Cooling Efficiency Algorithms: Condensers and Temperature Differentials

by | Feb 27, 2019 | Blog

Over the past few months I have presented a series of algorithms for calculating the efficiency of different elements of the data center mechanical plant. These algorithms provided a framework for establishing trigger points for initiating different elements of the mechanical plant to optimize performance. For example, two sets of algorithms provided the basis for determining the relative merits of minimizing cooling coil approach temperature versus maximizing chiller leaving water temperature. I also provided examples of how to use these algorithms for evaluating the efficacy of competing design elements. At this point there is not much left to talk about. In fact, after the wrap-up on economizers three weeks ago, a very reasonable conclusion could easily be: Why all the bother about the mechanical plant? Who cares? We can operate within the ASHRAE recommended temperature ranges for such a large part of the year with free cooling, the refrigerant dinosaur is going to contribute such an insignificant portion of our total operating costs that it is hardly worth the effort to pay it any attention. In fact, if we stretch the boundaries of the ASHRAE guidelines in some cases to creep into what the ICT equipment manufacturers actually specify, less than 10% of the world’s data centers are built in locations that would necessitate any kind of air conditioning, for the equipment at least. Nevertheless, condensers are still an important (though less talked about) part of the cooling equation that should be discussed in some respects.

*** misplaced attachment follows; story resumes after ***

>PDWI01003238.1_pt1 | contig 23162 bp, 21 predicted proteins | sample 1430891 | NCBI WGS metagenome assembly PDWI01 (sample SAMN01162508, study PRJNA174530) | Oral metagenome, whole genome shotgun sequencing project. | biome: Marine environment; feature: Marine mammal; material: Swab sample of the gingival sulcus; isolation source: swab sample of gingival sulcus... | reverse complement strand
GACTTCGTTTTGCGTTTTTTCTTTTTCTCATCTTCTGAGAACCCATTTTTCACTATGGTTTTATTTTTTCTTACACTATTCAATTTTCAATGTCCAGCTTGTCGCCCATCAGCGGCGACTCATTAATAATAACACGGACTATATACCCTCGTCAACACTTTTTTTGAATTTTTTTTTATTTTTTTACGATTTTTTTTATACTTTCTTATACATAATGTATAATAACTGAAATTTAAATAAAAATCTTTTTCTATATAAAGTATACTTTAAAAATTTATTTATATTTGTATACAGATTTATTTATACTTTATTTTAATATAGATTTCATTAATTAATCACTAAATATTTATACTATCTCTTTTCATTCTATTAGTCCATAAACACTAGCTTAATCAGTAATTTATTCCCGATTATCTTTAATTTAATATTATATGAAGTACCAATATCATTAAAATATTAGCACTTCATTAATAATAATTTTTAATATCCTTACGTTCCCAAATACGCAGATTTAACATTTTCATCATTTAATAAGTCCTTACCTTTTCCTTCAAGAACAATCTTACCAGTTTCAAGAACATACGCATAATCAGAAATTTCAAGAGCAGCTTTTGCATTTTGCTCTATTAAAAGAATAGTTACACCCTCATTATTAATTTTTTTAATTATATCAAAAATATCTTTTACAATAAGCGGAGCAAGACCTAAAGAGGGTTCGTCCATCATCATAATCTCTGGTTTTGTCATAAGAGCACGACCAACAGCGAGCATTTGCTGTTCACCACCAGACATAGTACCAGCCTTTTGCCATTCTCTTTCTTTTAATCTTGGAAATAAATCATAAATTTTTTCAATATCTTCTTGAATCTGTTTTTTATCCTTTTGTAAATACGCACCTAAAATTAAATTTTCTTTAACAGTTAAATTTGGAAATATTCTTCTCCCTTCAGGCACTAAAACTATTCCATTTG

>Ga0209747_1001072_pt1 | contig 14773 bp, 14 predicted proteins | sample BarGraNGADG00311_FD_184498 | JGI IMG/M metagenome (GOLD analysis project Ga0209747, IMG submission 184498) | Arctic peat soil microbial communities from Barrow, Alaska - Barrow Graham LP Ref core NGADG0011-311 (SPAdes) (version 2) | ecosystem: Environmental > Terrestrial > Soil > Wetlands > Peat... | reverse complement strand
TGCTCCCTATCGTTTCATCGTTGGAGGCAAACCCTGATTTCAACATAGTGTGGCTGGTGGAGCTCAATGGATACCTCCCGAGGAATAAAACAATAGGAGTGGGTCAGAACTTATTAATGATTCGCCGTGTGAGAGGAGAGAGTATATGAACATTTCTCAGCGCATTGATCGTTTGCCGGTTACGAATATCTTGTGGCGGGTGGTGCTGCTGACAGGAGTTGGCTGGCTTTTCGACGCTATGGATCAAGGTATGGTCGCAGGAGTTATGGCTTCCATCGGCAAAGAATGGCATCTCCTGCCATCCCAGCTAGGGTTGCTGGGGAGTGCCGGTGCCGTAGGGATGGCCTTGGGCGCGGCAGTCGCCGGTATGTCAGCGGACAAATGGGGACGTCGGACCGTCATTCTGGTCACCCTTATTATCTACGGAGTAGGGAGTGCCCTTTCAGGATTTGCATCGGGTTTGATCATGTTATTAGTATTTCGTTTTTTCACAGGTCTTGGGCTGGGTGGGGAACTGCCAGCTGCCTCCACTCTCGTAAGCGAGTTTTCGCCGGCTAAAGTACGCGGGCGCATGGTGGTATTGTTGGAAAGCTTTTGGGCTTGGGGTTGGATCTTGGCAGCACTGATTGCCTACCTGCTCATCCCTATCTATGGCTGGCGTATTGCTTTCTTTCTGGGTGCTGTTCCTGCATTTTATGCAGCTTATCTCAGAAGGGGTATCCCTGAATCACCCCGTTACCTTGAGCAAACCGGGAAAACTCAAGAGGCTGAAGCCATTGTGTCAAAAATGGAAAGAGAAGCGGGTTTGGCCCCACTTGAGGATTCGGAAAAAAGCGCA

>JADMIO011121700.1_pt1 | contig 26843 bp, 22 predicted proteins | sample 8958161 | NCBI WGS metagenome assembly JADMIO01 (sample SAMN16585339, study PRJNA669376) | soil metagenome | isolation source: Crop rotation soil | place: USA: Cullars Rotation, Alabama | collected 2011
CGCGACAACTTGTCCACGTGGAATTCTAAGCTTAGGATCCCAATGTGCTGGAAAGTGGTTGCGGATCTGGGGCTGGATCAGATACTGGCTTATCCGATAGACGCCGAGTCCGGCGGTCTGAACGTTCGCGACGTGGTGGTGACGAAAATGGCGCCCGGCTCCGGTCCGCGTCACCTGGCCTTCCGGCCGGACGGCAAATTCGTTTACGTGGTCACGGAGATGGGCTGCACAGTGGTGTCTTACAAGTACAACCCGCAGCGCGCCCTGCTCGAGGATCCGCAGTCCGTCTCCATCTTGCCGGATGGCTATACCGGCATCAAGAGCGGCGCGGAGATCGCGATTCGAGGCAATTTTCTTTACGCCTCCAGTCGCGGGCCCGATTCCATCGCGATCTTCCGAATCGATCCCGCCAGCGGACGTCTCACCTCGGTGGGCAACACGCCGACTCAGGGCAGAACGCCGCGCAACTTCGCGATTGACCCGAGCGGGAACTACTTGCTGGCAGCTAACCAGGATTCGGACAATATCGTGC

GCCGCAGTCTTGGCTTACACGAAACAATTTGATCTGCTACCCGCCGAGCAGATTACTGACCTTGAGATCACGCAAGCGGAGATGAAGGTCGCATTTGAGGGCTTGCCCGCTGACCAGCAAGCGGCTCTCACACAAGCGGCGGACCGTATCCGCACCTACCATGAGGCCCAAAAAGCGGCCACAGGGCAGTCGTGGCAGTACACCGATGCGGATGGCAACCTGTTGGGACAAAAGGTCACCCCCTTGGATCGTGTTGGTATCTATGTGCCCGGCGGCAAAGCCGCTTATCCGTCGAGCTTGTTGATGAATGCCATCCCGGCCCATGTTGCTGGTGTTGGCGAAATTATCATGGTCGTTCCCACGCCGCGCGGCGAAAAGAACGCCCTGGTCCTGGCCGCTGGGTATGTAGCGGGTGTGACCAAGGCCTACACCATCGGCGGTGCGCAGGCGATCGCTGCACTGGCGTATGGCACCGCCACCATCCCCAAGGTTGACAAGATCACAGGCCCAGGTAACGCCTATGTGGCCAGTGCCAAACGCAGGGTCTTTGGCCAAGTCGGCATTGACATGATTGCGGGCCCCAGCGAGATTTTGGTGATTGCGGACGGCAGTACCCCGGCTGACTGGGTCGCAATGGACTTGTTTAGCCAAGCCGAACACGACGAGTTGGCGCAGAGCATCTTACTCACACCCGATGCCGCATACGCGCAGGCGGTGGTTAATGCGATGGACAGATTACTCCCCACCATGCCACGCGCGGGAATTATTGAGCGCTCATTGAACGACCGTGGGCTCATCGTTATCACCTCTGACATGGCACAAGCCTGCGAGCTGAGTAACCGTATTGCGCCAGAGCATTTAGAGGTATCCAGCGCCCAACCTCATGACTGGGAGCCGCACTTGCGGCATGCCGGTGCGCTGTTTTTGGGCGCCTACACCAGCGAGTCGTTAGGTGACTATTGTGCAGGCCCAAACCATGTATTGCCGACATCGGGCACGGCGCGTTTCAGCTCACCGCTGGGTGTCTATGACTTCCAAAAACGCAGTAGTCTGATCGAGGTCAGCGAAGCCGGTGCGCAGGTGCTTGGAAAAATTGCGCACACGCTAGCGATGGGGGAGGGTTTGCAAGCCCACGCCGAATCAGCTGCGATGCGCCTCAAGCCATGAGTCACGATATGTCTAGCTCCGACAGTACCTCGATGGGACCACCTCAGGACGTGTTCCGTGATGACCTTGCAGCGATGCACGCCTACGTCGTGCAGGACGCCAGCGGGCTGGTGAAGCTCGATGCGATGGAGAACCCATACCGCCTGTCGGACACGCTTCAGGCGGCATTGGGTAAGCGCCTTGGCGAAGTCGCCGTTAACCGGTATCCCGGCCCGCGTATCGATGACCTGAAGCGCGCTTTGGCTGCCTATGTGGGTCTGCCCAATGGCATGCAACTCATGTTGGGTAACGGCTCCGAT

Out of sight, out of mind?

The condenser typically does not get a lot of air time in data center discussions for several reasons. It is typically the furthest removed from the white space, so there is always the “out of sight, out of mind” factor. Compared to the heavy hitters of ICT equipment, chiller and CRACs/CRAHs, the condenser doesn’t appear to mess with our bottom line that much. Besides being low on our radar, the condenser can also be extremely complicated, thereby making it easier for us to hand it off to the experts. In actuality, however, the condenser may have a larger impact on the data center’s total operating efficiency than we might at first think, but it is nevertheless a complicated system because of the multiple variables driving both correct sizing and efficient operation. For example, a ton of cooling is not a ton of cooling — we all know a ton equals 12,000 BTU hours; except a condenser ton equals 15,000 BTU hours because it is also absorbing the chiller heat load. Since I am not writing a condenser text book, I will be sinfully over-simplifying the subject in order to create a framework for relative scale in terms of the previous discussions on coils, chillers and economizers.

Types of Condensers and Their Impact on Efficiency